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Country congregations aren't what they used to be;

 

The traditional image of small rural churches is fading as their congregaitons evolve, writes one rural Kentucky pastor who has also been a journalist. "I’ve spent so much time in so many different rural churches that I’m something of a minor—and self-appointed—expert on them," Paul Prather, right, writes for the Daily Yonder. "What I mainly can say is that country congregations aren’t what they used to be." No longer are rural churches centered on farming communities, Prather writes, noting most of his congregation in Montgomery County commutes "from the towns of Mount Sterling, our county seat, and Winchester, in neighboring Clark County," on the east side of the Bluegrass Region.

The religious backgrounds of Prather's congregation at his Penecostal church are varied. "We’ve got lifelong Pentecostals, former Baptists, former Catholics, refugees from the non-instrumental Church of Christ, and people of no discernable religious heritage," he writes. He notes his congregation like most people are no longer receptive "to legalistic doctrines or fire-and- brimstone sermons." While women may have always done most of the work at rural churches, Prather writes they now do it in a more official capacity serving in leadership positions.

Smoking is now a social taboo for Prather's congregation, while drinking and swearing are much more common and accepted that he remembers as a child. While Montgomery County is traditionally made up of conservative Democrats, Prather notes his congregation has Tea Partiers, Old Glory Republicans and Barack Obama Democrats, and says he had to ban partisan discussions to prevent fistfights.

While the racial makeup of rural congregations may not have changed, the overwhelming white majority of Prather's congregation is now a more a "matter of local demographics than bigotry," writes Prather, former religion reporter for the Lexington Herald-Leader. He concludes if you were to walk into a modern day rural congregation you would "discover they were as well-traveled and complicated and self-contradictory and holy and confused and profane and delightful and enlightened and irritating as any similar-sized group you’d stumble into in Austin or Portland." (Read more)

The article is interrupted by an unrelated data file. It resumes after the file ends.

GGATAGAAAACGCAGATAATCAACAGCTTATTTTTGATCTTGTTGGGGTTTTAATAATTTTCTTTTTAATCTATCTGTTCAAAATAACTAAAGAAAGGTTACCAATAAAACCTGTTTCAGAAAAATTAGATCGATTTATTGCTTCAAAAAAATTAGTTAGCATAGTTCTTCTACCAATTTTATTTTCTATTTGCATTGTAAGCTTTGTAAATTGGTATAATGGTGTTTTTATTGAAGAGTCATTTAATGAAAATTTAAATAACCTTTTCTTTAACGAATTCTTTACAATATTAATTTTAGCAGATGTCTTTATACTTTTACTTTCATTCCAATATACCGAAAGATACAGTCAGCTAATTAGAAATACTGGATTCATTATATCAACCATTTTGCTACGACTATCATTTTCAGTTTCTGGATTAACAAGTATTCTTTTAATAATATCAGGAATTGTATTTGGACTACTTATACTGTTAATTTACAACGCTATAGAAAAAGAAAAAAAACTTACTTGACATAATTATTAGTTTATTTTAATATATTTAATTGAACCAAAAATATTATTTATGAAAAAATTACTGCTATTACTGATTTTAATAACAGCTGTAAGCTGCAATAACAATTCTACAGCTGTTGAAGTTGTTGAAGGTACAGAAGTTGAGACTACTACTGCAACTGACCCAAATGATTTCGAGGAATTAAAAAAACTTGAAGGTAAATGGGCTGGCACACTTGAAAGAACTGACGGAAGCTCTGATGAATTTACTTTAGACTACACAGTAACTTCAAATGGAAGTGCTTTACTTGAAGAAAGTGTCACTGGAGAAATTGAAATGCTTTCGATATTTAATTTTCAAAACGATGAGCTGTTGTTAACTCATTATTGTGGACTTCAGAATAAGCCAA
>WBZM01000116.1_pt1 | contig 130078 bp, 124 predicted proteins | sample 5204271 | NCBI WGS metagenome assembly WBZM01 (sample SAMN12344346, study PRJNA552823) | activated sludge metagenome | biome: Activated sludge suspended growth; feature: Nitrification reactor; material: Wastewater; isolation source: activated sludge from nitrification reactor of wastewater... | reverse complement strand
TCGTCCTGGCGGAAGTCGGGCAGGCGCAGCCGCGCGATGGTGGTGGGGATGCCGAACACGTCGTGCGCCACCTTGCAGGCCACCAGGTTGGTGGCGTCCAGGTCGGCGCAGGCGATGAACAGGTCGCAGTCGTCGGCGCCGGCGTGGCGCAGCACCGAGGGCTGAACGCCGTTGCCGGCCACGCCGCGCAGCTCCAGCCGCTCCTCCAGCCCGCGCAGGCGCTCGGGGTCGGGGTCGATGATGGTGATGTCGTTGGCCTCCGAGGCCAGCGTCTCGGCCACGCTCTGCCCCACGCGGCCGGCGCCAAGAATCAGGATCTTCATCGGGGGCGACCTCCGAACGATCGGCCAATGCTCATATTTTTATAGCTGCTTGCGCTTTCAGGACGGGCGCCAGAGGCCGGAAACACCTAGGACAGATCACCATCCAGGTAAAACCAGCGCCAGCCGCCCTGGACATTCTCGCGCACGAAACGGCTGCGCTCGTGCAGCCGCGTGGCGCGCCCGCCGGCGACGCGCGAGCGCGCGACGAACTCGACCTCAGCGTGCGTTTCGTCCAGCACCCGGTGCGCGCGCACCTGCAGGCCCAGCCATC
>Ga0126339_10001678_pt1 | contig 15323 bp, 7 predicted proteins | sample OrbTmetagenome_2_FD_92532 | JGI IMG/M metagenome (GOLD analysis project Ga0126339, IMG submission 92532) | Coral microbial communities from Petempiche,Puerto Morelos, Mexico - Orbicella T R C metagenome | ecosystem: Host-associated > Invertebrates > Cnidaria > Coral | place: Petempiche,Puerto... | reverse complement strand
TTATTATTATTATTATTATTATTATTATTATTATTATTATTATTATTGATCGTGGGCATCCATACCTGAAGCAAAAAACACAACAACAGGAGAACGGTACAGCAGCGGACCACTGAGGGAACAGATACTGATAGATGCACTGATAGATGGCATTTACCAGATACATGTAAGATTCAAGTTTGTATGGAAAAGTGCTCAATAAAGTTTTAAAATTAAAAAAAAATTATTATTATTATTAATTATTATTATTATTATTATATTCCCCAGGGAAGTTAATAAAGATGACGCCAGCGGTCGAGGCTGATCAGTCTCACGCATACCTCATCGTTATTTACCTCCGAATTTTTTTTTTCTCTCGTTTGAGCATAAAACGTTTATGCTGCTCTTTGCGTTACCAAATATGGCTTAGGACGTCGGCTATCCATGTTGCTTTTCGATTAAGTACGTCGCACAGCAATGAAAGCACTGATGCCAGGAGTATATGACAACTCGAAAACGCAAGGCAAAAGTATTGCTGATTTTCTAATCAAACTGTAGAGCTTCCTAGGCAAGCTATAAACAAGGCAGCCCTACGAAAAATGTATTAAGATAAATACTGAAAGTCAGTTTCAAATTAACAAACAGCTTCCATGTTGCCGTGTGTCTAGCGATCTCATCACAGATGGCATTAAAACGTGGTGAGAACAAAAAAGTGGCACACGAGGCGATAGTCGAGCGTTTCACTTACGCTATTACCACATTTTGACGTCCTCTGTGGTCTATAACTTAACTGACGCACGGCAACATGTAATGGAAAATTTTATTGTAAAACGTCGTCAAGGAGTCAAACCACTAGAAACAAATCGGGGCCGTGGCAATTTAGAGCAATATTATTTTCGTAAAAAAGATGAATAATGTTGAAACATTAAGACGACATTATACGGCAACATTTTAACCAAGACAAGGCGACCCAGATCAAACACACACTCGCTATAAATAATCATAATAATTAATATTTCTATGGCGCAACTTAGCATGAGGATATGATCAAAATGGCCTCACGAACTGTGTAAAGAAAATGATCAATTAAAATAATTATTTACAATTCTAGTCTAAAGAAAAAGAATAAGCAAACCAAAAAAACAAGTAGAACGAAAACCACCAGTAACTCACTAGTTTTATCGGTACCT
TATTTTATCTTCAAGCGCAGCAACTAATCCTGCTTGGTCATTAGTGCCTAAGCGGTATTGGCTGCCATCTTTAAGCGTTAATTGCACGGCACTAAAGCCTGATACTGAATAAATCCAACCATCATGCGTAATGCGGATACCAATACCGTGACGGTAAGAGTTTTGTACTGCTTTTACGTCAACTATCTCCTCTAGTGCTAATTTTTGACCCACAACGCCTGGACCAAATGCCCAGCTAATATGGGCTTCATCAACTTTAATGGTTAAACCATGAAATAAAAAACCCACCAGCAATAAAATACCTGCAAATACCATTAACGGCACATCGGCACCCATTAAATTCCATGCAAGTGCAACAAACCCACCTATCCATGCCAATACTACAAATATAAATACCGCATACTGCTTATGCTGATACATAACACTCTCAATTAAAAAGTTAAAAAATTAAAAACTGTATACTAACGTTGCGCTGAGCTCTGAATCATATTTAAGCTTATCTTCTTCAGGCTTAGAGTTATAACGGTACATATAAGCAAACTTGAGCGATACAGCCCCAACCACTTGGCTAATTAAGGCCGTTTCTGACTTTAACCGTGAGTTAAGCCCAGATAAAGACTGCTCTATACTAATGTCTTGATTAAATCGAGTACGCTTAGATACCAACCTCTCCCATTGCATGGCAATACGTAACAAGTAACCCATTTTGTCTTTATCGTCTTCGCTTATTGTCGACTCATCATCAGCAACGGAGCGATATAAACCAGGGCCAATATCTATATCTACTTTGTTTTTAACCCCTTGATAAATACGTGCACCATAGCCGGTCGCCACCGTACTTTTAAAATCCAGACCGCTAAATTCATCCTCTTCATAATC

Posted by Jon Hale

Beloved of God,
Thank you for who you are and not merely what you do.  We are 5 weeks out from Easter as we prepare and pland for the Cantata, "My Redeemer Lives", it will be an awesome Sunday, you are warmly welcome if you are available.  If you cannot be here, please pray for us as we seek to exalt Christ, challenge the lost and encourage the saved.
Yours, in Him,
Ric

  1. STEWARDSHIP

God is the source of all blessings, all that we have and are we owe to Him. FBC, we are in debt to God and we are given a holy stewardship in the gospel. We are under obligation to serve Him with our time, talents, and material possessions; and should recognize all these as entrusted to them to use for the glory of God and for helping others. Now, as we mentioned, stewardship involves more than merely the use of money. Our doctrinal statement speaks to the reality of our stewardship of the gospel. That is, as 2 Cor 5:19 says, God has committed, or entrusted to us the word of reconciliation, or the gospel. As Christians, the greatest thing God has entrusted to us is the message of the gospel. We have been entrusted to share the GOSPEL. Among all of the things God has entrusted to our care, the gospel is by far the greatest. But when Jesus talks about stewardship, He almost always does so by using money or material wealth as an example.

First: it is something everyone can relate to, because we live in a world obsessed by money and what it can do for us. Second:, Jesus knows that how we use money, will demonstrate where we place our priorities; whether we are living for this world or the world to come. And finally, Jesus knows the love of money is the root of all kinds  of evils, He knows each of us will be tempted to misuse that which He had entrusted to us, and that this is a good measure of our devotion to Him.

I. What is Stewardship?

Stewardship is the use of God-given resources for the accomplishment of God-given goals.